Flag of Malawi
(Image by OpenClipart-Vectors from Pixabay)

Everybody wants to see maternal mortality as low as possible. So it was particularly alarming when the Daily Telegraph published an article earlier this year saying that there were some 12,000 annual maternal deaths related to backstreet abortions in Malawi.

This horrifying statistic was retweeted by the Royal College of Obstetricians and Gynaecologists with the added comment that “Restricting Access to #safeabortion Risks Lives”.

Given that even one maternal death is a tragedy, to have 12,000 such deaths in a country whose population is just under 20 million, would be devastating.

However, a new research paper published in a reputable peer-reviewed academic journal of public health has taken a deep dive into this claim about Malawian maternal morality from backstreet abortions, and it has found it woefully lacking in evidence. Having engaged in an in depth analysis of the relevant statistics, it concluded that claims of thousands of maternal deaths from unsafe abortions in Malawi “have no empirical foundation”.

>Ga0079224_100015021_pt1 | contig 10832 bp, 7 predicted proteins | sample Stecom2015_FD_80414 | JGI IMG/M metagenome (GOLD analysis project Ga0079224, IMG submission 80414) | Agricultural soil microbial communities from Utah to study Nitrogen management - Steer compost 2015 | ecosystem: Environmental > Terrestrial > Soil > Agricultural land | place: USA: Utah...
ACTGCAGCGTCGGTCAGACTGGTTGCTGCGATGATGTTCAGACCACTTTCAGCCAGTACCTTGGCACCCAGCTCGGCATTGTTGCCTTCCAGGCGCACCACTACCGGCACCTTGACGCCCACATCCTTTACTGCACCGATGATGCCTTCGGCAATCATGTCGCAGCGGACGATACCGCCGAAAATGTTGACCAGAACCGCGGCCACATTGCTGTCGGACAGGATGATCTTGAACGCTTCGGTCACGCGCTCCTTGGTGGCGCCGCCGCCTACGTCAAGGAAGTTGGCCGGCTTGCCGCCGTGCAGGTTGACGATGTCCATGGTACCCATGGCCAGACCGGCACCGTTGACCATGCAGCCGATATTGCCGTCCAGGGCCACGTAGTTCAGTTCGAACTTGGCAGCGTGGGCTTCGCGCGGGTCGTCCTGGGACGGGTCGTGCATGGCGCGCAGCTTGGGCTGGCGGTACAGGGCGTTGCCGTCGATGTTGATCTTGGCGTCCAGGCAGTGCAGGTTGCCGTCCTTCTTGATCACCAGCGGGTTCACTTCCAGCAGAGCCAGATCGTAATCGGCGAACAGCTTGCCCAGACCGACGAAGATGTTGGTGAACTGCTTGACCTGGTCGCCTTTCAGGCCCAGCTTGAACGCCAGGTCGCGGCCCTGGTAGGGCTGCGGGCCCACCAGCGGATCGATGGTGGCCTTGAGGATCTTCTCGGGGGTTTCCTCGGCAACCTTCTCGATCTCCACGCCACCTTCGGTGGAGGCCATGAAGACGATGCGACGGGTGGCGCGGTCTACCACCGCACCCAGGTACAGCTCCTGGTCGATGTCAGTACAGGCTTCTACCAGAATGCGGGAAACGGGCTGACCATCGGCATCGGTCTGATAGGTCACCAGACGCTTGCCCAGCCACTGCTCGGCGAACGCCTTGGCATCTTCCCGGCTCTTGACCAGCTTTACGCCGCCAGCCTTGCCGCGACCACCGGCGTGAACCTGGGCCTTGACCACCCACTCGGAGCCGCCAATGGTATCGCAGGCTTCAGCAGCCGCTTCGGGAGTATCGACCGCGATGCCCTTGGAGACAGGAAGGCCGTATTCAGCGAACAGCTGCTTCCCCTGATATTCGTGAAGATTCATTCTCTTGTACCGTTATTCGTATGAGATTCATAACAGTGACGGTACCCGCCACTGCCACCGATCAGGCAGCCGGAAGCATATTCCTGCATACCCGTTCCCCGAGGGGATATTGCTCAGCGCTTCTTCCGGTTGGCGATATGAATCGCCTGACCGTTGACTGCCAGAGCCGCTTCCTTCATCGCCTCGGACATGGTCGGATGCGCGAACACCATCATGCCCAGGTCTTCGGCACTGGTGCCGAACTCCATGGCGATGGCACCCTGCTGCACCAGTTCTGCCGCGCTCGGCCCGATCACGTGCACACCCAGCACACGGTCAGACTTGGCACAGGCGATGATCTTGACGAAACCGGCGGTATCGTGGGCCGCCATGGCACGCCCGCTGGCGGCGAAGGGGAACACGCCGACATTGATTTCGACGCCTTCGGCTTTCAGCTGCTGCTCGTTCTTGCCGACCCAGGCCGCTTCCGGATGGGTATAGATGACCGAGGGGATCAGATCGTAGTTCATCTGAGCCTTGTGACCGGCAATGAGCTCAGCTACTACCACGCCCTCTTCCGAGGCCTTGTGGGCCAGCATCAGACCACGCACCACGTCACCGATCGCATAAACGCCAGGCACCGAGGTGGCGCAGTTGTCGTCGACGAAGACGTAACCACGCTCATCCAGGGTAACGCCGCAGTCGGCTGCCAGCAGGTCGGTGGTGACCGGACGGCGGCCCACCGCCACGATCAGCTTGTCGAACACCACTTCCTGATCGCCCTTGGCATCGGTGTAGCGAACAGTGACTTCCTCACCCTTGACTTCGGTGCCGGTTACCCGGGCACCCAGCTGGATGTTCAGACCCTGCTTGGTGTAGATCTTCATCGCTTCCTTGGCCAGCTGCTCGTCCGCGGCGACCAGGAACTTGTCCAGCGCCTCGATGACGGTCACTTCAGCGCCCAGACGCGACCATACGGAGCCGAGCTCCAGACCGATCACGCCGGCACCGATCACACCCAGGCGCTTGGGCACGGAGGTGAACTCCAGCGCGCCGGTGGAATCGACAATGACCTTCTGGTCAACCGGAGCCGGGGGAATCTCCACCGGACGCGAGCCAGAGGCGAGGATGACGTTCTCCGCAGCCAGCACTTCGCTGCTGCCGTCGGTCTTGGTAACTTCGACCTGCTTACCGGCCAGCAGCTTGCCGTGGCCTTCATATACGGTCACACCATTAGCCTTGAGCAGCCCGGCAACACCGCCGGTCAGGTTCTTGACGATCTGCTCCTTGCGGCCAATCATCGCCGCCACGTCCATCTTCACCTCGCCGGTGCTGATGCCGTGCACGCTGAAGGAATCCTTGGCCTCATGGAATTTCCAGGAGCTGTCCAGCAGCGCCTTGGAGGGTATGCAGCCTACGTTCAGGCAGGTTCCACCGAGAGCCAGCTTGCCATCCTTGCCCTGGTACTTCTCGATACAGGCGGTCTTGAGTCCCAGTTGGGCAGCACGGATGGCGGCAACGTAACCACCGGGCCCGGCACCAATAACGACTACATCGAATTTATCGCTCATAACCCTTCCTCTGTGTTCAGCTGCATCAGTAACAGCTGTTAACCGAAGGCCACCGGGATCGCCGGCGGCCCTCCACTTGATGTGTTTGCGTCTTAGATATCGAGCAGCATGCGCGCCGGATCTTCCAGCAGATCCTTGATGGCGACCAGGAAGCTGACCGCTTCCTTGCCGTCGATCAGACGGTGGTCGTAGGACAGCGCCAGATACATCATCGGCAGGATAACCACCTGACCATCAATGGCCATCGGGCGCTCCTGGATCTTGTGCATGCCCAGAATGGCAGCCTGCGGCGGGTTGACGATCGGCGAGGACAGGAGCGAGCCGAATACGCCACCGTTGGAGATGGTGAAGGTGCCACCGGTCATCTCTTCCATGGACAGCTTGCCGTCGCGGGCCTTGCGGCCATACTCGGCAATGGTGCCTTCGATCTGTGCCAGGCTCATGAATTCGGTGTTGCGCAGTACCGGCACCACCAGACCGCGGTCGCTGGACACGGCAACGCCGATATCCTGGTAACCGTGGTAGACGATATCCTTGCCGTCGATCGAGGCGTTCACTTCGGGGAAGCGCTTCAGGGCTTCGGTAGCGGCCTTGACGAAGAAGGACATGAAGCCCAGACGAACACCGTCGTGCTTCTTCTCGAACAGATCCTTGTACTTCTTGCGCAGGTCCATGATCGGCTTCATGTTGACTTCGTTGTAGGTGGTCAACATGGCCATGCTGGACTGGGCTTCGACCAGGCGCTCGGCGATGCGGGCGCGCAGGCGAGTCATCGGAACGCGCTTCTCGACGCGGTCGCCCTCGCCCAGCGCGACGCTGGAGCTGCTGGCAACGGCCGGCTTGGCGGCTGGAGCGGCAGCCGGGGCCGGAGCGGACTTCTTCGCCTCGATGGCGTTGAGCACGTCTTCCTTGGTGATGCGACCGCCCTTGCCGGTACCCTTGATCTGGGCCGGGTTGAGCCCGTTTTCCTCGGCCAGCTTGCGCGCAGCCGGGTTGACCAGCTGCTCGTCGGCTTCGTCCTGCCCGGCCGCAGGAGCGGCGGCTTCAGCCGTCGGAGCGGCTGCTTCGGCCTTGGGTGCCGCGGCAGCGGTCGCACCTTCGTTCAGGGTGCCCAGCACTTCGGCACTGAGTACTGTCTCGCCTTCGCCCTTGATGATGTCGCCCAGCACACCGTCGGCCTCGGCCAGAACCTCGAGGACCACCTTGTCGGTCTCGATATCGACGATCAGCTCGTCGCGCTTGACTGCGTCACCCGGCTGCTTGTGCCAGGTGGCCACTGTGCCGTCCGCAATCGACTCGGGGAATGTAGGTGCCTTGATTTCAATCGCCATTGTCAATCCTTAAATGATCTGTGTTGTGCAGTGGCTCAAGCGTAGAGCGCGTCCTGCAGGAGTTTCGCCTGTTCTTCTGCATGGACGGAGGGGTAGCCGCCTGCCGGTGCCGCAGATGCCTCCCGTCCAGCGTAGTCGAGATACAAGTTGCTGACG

To be successful in advancing a cause (any cause at all) it is vital that it is based on solid evidence. The pro-choice claim that restricting access to abortion is necessary to save maternal lives in Malawi (and elsewhere) has no basis in the new research. 

In the research article, Dr Miller concludes that:

resources aiming to reduce maternal mortality in Malawi should be spent primarily on improving access to basic emergency obstetric care and other infrastructural development: ‘It may be worthwhile to scale down implementation of less cost effective interventions … and to reallocate these resources to more cost effective options such as community based newborn packages, selected antenatal care, and skilled attendance [at birth]’”

If pro-choice people (and pro-life people too) want to make a positive impact on maternal healthcare in Malawi, they would do well to heed evidence based claims, and not sensationalist pro-choice slogans. 

Next time you are having a conversation with someone about how to improve maternal mortality, in Ireland or another country, it is worthwhile mentioning that any initiative to do so should be based on tangible, evidence based research and not on convenient slogans. Both women and their unborn children deserve better than unfounded rhetoric.